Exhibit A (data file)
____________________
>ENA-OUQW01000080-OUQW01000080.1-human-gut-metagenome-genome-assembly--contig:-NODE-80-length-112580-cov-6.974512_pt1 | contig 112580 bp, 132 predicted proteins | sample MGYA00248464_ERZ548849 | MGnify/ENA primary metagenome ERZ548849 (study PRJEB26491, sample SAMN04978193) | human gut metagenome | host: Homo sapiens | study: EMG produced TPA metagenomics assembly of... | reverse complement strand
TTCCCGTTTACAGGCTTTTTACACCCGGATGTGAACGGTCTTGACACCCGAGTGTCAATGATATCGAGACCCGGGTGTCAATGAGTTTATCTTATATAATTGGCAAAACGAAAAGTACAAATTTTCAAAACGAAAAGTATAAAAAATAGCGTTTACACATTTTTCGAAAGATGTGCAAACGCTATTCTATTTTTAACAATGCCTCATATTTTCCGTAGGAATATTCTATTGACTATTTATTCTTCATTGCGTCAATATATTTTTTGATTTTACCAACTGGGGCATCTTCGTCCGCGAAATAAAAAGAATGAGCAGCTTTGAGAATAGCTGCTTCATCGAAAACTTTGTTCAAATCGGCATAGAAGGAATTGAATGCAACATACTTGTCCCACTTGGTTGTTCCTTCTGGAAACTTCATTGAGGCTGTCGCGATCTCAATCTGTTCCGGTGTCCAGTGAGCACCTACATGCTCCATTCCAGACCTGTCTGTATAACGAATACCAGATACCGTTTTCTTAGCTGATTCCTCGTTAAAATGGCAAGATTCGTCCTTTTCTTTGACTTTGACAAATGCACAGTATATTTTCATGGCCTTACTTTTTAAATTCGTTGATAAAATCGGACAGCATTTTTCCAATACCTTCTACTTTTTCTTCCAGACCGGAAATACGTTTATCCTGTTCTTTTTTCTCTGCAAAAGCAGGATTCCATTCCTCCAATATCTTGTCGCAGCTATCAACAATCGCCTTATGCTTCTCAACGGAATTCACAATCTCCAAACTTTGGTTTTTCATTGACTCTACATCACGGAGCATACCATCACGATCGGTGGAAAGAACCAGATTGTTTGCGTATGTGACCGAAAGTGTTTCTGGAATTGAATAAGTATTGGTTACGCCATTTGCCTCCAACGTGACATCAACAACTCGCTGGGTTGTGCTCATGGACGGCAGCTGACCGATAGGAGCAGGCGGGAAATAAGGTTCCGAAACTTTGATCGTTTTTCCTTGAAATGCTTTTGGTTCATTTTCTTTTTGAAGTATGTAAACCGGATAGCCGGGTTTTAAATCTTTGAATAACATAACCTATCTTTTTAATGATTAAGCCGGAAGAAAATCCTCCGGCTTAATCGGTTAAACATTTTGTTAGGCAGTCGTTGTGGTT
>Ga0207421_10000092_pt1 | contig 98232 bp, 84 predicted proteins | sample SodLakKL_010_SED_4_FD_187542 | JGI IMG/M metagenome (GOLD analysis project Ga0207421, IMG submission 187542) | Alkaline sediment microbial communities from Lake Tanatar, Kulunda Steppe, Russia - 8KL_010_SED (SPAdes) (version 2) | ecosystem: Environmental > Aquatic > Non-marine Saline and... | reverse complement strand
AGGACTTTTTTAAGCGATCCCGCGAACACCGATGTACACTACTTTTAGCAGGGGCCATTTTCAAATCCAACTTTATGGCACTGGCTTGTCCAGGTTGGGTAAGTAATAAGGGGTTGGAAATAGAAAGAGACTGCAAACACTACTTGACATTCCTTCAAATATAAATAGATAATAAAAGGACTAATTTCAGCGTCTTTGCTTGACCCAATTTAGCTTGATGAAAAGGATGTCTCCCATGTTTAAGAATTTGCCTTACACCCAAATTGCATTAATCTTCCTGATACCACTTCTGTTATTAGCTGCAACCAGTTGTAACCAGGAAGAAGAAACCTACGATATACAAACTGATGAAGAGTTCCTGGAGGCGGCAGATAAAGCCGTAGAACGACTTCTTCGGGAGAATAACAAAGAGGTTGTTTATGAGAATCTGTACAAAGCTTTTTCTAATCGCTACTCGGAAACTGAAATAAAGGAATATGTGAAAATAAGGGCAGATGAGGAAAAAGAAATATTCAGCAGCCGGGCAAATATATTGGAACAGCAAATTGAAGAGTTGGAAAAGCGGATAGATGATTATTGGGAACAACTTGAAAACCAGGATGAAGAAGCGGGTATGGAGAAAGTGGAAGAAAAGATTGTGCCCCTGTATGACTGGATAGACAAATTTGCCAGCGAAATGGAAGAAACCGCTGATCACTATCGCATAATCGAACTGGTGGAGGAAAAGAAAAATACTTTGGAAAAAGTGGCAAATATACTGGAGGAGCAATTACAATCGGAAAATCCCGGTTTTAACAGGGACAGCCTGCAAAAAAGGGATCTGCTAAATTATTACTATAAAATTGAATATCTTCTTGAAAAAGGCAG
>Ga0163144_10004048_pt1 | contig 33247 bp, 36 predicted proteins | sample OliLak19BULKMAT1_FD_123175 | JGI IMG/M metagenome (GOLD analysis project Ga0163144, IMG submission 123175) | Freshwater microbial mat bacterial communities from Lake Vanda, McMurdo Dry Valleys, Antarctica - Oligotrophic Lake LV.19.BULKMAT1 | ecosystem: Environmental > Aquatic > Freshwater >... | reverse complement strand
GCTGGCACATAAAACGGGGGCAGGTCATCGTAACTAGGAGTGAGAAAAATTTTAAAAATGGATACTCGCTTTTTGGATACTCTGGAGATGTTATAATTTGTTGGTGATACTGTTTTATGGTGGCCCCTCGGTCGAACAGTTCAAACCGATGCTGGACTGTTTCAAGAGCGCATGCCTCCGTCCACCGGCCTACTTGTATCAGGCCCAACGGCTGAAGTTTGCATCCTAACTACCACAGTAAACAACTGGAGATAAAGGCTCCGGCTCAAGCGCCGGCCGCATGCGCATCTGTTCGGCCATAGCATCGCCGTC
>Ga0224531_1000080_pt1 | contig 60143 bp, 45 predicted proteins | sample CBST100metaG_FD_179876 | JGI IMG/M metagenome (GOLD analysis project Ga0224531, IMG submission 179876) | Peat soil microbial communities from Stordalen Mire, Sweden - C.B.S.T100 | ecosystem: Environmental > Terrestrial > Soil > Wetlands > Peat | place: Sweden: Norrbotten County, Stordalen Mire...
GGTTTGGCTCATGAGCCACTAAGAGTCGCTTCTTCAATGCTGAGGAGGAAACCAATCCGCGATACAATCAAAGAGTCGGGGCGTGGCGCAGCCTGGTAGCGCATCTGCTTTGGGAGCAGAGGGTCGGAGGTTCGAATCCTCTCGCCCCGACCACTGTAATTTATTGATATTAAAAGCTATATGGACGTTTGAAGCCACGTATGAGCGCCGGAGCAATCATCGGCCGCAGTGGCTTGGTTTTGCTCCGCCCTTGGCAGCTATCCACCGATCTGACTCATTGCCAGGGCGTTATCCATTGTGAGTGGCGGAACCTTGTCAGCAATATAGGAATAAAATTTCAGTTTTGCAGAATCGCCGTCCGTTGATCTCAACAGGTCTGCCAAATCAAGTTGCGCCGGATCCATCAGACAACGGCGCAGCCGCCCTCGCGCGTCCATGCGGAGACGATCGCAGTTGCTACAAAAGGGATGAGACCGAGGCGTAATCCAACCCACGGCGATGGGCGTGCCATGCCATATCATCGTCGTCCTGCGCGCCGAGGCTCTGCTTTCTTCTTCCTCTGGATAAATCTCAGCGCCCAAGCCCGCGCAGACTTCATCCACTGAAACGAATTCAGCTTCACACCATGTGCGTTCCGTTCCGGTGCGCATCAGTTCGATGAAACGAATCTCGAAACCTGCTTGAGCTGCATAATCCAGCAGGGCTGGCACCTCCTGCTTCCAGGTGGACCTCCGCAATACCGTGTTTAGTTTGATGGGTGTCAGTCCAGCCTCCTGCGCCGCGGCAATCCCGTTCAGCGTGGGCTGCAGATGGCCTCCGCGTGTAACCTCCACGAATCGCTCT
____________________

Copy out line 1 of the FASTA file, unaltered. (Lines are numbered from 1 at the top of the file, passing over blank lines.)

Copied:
>ENA-OUQW01000080-OUQW01000080.1-human-gut-metagenome-genome-assembly--contig:-NODE-80-length-112580-cov-6.974512_pt1 | contig 112580 bp, 132 predicted proteins | sample MGYA00248464_ERZ548849 | MGnify/ENA primary metagenome ERZ548849 (study PRJEB26491, sample SAMN04978193) | human gut metagenome | host: Homo sapiens | study: EMG produced TPA metagenomics assembly of... | reverse complement strand